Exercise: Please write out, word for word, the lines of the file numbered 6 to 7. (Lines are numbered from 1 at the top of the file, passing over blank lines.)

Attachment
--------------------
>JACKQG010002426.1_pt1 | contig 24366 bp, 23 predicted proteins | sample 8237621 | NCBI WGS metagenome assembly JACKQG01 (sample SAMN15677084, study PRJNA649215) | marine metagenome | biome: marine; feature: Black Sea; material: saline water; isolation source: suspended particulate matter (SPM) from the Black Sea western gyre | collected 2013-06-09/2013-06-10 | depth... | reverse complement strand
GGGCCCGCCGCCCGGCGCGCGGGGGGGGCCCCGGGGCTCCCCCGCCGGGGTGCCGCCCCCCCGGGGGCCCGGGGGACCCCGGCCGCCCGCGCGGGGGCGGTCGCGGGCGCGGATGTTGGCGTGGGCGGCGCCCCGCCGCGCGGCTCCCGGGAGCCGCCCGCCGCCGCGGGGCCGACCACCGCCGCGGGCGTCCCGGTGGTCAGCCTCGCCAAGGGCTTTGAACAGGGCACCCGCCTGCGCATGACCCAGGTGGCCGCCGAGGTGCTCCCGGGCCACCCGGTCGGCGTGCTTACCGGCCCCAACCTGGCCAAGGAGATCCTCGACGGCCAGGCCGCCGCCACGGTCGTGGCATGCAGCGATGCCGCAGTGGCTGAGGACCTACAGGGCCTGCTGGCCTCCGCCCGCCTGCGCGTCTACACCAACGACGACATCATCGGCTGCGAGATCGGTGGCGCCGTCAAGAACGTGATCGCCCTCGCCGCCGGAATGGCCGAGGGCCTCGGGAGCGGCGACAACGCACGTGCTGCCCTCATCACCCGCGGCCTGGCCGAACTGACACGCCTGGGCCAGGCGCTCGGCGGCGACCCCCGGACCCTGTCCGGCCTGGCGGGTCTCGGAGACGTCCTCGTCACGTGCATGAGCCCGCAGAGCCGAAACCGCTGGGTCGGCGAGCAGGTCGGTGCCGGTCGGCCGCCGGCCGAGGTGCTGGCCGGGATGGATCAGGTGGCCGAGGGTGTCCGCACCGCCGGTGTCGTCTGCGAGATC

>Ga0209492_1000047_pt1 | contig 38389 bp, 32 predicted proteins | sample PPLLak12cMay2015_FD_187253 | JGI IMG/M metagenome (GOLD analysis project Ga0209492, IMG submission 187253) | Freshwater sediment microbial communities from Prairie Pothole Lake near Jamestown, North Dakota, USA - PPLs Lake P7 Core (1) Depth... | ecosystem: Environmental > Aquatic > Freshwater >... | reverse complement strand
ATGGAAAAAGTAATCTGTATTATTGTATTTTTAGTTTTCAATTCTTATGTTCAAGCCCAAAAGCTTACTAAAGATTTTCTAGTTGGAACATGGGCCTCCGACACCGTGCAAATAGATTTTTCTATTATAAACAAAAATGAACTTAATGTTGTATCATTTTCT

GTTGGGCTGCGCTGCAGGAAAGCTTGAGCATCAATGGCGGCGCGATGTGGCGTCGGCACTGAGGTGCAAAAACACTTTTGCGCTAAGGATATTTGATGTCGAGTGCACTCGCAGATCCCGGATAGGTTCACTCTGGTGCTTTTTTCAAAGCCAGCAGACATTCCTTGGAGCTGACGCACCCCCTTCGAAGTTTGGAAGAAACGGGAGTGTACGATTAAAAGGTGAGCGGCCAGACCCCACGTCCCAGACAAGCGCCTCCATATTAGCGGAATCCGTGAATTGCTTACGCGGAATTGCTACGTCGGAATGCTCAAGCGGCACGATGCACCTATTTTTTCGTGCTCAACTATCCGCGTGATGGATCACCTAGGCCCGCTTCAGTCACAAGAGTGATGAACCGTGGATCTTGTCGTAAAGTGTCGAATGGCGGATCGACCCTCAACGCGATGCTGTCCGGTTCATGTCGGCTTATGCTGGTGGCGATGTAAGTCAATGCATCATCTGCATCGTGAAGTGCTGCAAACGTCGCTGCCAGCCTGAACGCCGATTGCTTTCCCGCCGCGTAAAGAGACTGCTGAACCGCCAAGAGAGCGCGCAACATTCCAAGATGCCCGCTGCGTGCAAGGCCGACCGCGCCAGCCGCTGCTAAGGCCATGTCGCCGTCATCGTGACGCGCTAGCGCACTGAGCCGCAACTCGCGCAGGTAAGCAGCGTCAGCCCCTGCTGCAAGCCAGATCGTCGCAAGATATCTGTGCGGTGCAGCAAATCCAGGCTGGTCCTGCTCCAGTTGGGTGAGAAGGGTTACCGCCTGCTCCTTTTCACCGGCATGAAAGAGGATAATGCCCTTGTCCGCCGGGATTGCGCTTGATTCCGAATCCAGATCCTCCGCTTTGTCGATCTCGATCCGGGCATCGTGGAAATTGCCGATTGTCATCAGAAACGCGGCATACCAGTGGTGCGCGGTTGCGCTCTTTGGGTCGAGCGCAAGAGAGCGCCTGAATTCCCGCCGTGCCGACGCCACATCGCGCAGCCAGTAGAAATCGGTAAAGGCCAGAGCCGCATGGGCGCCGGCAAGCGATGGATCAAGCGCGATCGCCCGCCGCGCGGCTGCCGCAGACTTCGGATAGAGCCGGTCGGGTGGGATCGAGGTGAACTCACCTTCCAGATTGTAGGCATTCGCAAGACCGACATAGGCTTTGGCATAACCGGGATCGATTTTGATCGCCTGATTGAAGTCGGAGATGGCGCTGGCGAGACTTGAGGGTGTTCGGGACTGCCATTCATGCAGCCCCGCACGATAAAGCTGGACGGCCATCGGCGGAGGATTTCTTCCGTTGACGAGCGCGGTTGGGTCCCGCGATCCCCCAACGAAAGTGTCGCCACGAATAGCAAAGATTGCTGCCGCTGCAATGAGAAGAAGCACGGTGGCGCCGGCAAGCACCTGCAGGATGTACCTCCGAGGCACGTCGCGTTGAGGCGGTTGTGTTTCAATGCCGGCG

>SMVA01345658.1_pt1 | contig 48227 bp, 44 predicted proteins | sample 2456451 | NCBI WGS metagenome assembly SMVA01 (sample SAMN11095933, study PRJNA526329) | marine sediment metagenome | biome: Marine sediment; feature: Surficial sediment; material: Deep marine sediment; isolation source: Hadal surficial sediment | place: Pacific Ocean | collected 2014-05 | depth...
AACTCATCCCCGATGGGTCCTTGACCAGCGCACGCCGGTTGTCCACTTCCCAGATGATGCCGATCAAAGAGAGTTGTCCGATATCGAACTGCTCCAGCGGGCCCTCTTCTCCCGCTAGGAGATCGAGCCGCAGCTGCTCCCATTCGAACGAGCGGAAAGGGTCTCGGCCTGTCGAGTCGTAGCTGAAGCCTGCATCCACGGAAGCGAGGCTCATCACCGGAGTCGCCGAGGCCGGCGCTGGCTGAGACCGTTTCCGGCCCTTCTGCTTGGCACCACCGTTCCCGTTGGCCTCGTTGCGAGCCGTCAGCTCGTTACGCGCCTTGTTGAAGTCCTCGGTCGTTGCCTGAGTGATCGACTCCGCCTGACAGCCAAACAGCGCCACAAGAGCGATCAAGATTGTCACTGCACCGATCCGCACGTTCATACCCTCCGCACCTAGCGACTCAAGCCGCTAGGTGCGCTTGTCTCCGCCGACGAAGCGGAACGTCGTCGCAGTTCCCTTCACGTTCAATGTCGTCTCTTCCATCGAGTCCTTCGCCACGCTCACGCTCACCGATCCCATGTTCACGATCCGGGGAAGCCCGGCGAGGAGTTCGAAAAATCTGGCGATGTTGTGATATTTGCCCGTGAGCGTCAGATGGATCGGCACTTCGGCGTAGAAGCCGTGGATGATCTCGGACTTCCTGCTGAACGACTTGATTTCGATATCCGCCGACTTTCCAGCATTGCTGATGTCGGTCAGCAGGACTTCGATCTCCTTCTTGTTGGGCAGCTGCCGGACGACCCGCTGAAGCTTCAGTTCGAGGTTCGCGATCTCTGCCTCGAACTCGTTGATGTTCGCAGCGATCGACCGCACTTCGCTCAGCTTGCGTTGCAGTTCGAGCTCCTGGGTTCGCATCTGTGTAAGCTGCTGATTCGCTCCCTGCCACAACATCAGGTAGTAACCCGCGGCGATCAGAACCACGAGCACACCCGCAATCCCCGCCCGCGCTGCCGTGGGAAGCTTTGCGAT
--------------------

>SMVA01345658.1_pt1 | contig 48227 bp, 44 predicted proteins | sample 2456451 | NCBI WGS metagenome assembly SMVA01 (sample SAMN11095933, study PRJNA526329) | marine sediment metagenome | biome: Marine sediment; feature: Surficial sediment; material: Deep marine sediment; isolation source: Hadal surficial sediment | place: Pacific Ocean | collected 2014-05 | depth...
AACTCATCCCCGATGGGTCCTTGACCAGCGCACGCCGGTTGTCCACTTCCCAGATGATGCCGATCAAAGAGAGTTGTCCGATATCGAACTGCTCCAGCGGGCCCTCTTCTCCCGCTAGGAGATCGAGCCGCAGCTGCTCCCATTCGAACGAGCGGAAAGGGTCTCGGCCTGTCGAGTCGTAGCTGAAGCCTGCATCCACGGAAGCGAGGCTCATCACCGGAGTCGCCGAGGCCGGCGCTGGCTGAGACCGTTTCCGGCCCTTCTGCTTGGCACCACCGTTCCCGTTGGCCTCGTTGCGAGCCGTCAGCTCGTTACGCGCCTTGTTGAAGTCCTCGGTCGTTGCCTGAGTGATCGACTCCGCCTGACAGCCAAACAGCGCCACAAGAGCGATCAAGATTGTCACTGCACCGATCCGCACGTTCATACCCTCCGCACCTAGCGACTCAAGCCGCTAGGTGCGCTTGTCTCCGCCGACGAAGCGGAACGTCGTCGCAGTTCCCTTCACGTTCAATGTCGTCTCTTCCATCGAGTCCTTCGCCACGCTCACGCTCACCGATCCCATGTTCACGATCCGGGGAAGCCCGGCGAGGAGTTCGAAAAATCTGGCGATGTTGTGATATTTGCCCGTGAGCGTCAGATGGATCGGCACTTCGGCGTAGAAGCCGTGGATGATCTCGGACTTCCTGCTGAACGACTTGATTTCGATATCCGCCGACTTTCCAGCATTGCTGATGTCGGTCAGCAGGACTTCGATCTCCTTCTTGTTGGGCAGCTGCCGGACGACCCGCTGAAGCTTCAGTTCGAGGTTCGCGATCTCTGCCTCGAACTCGTTGATGTTCGCAGCGATCGACCGCACTTCGCTCAGCTTGCGTTGCAGTTCGAGCTCCTGGGTTCGCATCTGTGTAAGCTGCTGATTCGCTCCCTGCCACAACATCAGGTAGTAACCCGCGGCGATCAGAACCACGAGCACACCCGCAATCCCCGCCCGCGCTGCCGTGGGAAGCTTTGCGAT